Typically on their short news segments they give a few headlines, I am guessing culled from various wire services. They said the following:
Americans will take to the roads and skies for the Labor Day holiday in greater numbers than a year ago, thanks to low gas prices and pent-up demand for air travel, experts say.I took a quick peek at the web and sure enough it was from this story.
As I was sitting in my car I scratched my head and said to myself - does the price of gas really matter to Americans who are deciding whether or not to take an auto vacation?
In my head I did a quick bit of cocktail napkin math and I came to the conclusion that the paragraph above is bunk. But lets give it a try here in pixels.
We do have to make a few assumptions and I like to make it easy. Lets say that your car gets 20mpg. Later in the article it says that the national price of gas per gallon is $2.68. If you travel, say, 500 miles, that is $67 each way for fuel, for a total of $134 (500/20 x 2.68).
The paragraph says that we Americans will be traveling more thanks to low gas prices. What does this mean? That if the price of gas were higher that we would not? Lets say that the price of gas is $4 per gallon. That makes the round trip cost $200 in fuel. Is that the point where people would no longer consider taking the trip? Just how expensive does gas have to be before we all just go to the next door neighbors and have a few beers and a brat?
Of course there are a lot of other variables in play - 500 miles is a pretty good distance, almost worth flying at that point since it would take between 7-8 hours to drive it (without traffic hassles in a big city). If you only took a 200 mile road trip with $2.68 gas that is only $53.60 in fuel. At $4 gas it is $80. These are pretty small sums and I am thinking that Americans would take their lodging and food costs in much higher consideration than the gas bill.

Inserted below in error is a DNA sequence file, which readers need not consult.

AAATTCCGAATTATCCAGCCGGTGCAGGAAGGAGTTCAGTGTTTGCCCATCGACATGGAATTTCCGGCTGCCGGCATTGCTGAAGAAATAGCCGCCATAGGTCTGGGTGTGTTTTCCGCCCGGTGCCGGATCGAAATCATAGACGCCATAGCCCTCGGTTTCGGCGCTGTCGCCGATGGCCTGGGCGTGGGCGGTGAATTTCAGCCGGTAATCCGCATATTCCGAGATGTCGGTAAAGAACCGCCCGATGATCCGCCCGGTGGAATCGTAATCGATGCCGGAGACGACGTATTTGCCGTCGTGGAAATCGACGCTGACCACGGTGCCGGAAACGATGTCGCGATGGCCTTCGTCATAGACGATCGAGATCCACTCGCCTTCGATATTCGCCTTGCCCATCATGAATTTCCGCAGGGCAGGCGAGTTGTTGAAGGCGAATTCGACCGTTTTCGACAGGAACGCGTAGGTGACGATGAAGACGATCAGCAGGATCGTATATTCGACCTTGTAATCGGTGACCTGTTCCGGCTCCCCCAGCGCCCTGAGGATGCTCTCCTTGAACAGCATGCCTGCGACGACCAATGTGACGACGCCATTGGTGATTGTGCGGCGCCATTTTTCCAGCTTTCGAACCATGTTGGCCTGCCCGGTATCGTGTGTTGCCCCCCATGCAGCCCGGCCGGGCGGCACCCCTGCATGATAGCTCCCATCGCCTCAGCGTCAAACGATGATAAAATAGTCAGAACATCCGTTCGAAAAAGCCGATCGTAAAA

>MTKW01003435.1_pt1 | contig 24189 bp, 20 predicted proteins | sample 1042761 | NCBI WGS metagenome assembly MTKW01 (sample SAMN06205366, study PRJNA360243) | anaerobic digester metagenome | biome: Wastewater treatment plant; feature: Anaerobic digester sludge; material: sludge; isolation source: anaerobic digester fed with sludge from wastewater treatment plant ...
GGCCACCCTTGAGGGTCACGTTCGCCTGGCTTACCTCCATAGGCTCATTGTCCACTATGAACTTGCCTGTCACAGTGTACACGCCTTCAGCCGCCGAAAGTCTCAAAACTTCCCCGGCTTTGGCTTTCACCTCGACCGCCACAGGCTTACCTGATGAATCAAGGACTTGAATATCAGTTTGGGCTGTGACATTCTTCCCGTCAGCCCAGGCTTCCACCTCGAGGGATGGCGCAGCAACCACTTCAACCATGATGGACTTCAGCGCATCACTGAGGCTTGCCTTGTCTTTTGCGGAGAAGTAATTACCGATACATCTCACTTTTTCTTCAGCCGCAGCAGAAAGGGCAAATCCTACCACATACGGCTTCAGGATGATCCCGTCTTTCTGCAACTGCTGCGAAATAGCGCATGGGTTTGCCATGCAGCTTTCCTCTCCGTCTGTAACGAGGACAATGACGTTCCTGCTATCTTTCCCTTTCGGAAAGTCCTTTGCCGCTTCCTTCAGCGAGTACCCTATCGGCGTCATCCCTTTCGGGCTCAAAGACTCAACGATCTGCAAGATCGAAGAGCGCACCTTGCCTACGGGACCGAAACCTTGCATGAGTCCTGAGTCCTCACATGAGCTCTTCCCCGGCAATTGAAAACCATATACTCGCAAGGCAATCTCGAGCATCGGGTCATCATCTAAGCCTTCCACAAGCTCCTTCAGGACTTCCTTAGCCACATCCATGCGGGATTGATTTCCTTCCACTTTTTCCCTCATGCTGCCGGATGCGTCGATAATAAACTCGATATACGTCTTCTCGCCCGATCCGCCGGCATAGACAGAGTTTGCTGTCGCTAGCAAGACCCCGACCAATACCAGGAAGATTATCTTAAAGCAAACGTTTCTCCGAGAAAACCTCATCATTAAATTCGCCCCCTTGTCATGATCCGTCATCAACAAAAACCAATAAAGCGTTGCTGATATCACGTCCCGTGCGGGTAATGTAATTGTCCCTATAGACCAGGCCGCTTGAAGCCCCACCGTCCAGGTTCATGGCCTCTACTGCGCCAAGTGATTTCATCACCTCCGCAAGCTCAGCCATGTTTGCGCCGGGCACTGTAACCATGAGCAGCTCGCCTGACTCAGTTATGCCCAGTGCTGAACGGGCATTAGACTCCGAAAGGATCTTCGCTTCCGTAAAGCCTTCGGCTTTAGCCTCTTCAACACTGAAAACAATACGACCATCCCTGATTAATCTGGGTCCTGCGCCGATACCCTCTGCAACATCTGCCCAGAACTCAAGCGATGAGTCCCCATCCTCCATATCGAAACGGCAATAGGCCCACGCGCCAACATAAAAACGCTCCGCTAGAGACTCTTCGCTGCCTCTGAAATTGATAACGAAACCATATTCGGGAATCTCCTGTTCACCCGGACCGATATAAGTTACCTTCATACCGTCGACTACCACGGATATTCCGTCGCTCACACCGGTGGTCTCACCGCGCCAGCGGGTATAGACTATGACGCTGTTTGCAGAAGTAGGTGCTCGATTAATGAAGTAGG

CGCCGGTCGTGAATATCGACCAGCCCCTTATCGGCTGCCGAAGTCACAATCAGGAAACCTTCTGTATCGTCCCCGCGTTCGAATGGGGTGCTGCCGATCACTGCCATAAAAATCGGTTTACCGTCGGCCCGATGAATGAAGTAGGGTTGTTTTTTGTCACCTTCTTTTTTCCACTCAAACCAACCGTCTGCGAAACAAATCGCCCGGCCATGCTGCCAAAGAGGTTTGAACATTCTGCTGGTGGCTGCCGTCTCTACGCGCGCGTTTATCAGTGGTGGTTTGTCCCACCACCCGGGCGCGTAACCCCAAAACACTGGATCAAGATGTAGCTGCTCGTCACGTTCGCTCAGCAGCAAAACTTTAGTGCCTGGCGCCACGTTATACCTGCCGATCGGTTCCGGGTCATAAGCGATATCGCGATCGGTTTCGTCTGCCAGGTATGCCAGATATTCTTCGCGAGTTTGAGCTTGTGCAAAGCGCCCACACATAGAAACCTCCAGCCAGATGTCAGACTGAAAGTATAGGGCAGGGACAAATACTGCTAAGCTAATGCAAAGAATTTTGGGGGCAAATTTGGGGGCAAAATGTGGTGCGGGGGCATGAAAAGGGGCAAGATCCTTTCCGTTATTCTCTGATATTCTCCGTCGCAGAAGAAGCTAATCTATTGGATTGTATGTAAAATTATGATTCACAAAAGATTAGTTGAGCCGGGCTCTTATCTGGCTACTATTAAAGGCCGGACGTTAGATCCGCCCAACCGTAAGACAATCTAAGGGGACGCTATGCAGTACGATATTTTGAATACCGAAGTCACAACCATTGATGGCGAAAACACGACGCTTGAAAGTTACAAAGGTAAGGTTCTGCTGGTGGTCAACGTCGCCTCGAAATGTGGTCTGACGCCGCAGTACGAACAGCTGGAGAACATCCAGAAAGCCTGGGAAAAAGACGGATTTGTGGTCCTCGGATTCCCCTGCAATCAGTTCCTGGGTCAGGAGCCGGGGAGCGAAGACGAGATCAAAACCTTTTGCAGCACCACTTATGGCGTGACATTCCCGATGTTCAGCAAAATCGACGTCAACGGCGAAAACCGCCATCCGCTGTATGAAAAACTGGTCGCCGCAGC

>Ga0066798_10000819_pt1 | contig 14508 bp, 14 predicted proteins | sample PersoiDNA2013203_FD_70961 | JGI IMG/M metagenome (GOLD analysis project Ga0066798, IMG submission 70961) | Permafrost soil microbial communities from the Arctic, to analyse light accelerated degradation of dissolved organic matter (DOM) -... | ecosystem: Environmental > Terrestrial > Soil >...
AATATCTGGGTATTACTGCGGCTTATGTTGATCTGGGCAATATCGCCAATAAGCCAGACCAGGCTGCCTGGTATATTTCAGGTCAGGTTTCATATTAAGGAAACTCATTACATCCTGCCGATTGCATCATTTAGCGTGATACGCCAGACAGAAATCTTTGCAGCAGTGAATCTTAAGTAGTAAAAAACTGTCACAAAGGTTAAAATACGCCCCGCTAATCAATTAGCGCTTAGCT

The article also says that gas is actually only .07 more expensive per gallon than last year. That certainly can't be weighing upon anyone's mind when deciding where to go for a vacation.
Being short on money and deciding not to go on a vacation at all makes more sense to me than the statement above in the referenced article that says that Americans are actually taking to the roads in greater numbers thanks to low gas prices. Bad math and faulty assumptions from it start my day off in a bad way.
Cross Posted at Chicago Boyz.